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Jeff Hall sees more and more of them every year, and even though they’re great for business, there’s something inescapably sad about their growing numbers.
“I had a couple of visitors staring up at the sky and asking what it was — they were adults, and they’d never seen it before,” Hall told The Points Guy. “And I had to explain that it was the Milky Way, and what it was: ‘That’s our galaxy.’ They were like, ‘Oh my goodness! We can actually see it!’”
Hall is the director of the Lowell Observatory in Flagstaff, Arizona, and just one of many to witness how the light pollution that seems to be encroaching everywhere has fed a growing genre of tourism. There are now travelers going to great lengths to see our increasingly rare, genuinely dark night skies. The observatory now sees 100,000 visitors a year.
An astonishinglive somewhere where they can’t make out the Milky Way at night no matter the conditions, and there’s no sign that figure will decrease. Overdevelopment and the rise of the standard LED (which illuminates at a bluish frequency that’s especially effective at blotting out the stars when the sun goes down) are largely to blame. The older, yellowish sodium bulbs cause much less light pollution, and though there are amber-colored LEDs available, it’s the standard white LEDs that have become ubiquitous.
“People are beginning to really understand that the starry night skies are a resource and an experience worth seeking out, and we’ve noticed a big increase in people seeking out these dark places,” said Amanda Gormley, spokesperson for the International Dark-Sky Association, a nonprofit dedicated to preserving notable places around the world that are still free from light pollution.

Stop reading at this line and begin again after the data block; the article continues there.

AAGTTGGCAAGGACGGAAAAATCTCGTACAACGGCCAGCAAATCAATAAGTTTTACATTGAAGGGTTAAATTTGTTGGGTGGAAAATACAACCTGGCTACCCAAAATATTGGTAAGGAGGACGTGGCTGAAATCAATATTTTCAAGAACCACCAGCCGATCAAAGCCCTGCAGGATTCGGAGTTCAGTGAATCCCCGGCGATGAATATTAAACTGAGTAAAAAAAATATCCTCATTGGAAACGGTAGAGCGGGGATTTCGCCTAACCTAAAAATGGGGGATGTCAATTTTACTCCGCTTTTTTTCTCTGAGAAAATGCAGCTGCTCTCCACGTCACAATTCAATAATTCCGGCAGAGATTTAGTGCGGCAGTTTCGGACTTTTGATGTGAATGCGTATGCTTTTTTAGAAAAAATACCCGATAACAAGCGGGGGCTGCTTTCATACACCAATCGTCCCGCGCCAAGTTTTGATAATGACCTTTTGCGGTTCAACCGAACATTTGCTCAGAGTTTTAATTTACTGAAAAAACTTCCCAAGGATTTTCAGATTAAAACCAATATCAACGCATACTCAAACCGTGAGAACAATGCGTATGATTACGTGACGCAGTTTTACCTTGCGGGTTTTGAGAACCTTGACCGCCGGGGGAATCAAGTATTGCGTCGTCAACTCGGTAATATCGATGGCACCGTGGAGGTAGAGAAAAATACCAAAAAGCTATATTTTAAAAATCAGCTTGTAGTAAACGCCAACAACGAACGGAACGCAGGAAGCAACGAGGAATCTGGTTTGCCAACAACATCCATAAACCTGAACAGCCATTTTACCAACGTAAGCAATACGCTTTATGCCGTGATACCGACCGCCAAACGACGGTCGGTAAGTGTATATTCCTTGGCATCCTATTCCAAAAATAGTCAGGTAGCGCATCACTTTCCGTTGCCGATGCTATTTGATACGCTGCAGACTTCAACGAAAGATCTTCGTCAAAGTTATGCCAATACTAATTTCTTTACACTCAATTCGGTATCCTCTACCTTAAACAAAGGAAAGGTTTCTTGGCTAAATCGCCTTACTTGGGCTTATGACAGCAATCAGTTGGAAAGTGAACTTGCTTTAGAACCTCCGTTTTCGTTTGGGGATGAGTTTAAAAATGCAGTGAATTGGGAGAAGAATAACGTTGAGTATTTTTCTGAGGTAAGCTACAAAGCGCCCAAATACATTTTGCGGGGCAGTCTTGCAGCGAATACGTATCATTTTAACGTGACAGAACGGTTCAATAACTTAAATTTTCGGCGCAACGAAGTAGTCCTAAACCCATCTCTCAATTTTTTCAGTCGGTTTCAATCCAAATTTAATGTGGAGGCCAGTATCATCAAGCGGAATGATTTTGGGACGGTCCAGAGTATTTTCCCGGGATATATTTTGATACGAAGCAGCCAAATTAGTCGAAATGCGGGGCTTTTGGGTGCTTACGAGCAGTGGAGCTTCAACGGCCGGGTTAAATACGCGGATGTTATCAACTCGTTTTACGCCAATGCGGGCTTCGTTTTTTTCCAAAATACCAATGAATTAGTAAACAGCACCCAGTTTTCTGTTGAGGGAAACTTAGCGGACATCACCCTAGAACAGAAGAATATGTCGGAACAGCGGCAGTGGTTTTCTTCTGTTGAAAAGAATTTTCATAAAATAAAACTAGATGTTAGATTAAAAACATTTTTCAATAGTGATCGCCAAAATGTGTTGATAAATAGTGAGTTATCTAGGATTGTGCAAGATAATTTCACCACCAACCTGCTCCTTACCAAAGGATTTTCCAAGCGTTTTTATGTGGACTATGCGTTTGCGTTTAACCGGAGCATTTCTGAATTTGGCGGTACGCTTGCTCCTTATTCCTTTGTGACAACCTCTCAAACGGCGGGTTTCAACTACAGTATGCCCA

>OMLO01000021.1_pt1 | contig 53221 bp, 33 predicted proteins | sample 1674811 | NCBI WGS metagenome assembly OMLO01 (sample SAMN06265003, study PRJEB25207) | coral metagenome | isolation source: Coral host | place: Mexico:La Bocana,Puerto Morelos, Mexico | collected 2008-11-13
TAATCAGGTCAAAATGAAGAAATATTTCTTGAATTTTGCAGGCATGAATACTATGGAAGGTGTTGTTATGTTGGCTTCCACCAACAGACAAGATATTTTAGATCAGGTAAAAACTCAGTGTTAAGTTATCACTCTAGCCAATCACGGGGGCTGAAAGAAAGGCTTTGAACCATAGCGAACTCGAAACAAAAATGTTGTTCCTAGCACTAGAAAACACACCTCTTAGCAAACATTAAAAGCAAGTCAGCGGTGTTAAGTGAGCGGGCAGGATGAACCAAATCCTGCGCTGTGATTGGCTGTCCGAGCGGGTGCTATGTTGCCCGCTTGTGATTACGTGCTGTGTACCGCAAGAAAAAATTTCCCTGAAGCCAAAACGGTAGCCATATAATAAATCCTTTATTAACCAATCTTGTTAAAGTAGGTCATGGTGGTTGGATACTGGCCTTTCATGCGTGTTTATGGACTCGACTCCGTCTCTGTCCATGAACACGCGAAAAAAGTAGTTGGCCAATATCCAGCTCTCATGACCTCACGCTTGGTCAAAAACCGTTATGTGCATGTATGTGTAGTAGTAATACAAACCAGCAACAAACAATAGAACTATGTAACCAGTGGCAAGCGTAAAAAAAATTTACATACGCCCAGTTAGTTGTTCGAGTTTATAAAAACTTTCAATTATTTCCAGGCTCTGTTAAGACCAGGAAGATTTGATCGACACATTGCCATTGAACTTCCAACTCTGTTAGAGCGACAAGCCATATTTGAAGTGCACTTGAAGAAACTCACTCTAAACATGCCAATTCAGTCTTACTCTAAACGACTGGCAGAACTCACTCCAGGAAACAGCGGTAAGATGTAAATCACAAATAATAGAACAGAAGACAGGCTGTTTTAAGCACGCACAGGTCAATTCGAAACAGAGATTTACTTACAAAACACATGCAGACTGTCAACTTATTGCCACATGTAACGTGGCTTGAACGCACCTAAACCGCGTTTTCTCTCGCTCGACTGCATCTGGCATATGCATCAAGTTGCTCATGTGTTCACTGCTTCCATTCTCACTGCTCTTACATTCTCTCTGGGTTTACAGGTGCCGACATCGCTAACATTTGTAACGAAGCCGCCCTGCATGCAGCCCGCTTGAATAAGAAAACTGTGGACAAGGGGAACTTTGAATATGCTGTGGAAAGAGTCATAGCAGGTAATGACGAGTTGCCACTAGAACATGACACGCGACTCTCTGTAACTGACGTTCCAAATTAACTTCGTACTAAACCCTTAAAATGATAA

In Sedona, Arizona, Cliff Ochser is the founder and president of Sedona Stargazing, a tourism company that caters to people coming to the northern part of the state for its legendarily great views of theof the Northern Hemisphere. He and his clients, who come from around the world, travel a little ways out of town, set down folding chairs and watch as humankind’s oldest motion picture unfolds above them.
“What inspired me to start this company,” Ochser explained, “is the fact that people around the world have lost their relationship with the night sky because of light pollution…They have to travel to a place where they can see. I wanted to try to reconnect people to the night sky.”
In Oklahoma City, Angie Hendricks, president and CEO of Bentley Hedges Travel, placed dark-sky tourism in the rapidly growing adventure-tourism sector of travel, a twist on travel for those already drawn to hard-to-reach places. That light pollution is so pervasive makes dark-sky travel a natural match for people who want to get away from civilization. The places where they go, she said, are “really remote.”
The IDA maintains aaround the world that it certifies as having dutifully maintained dark skies, with locations as far-flung as New Zealand’s Great Barrier Island and the Elqui Valley of , and as close at hand as western New Mexico and north central Pennsylvania. But many of the sites are threatened by potential development and nearby urban growth, making the need to see the remaining dark skies even more pressing for astrotourism aficionados. Already, Hall noted, it’s almost impossible to find a truly dark night sky anywhere in the US east of the Mississippi and north of the latitude of Dallas.
“I think there will always be remote places where you can see the night sky, but whether they’re accessible to the general public is another question,” Ochser said. “To have to travel to the see the sky is a real issue. The encroaching light pollution is not something to be ignored.”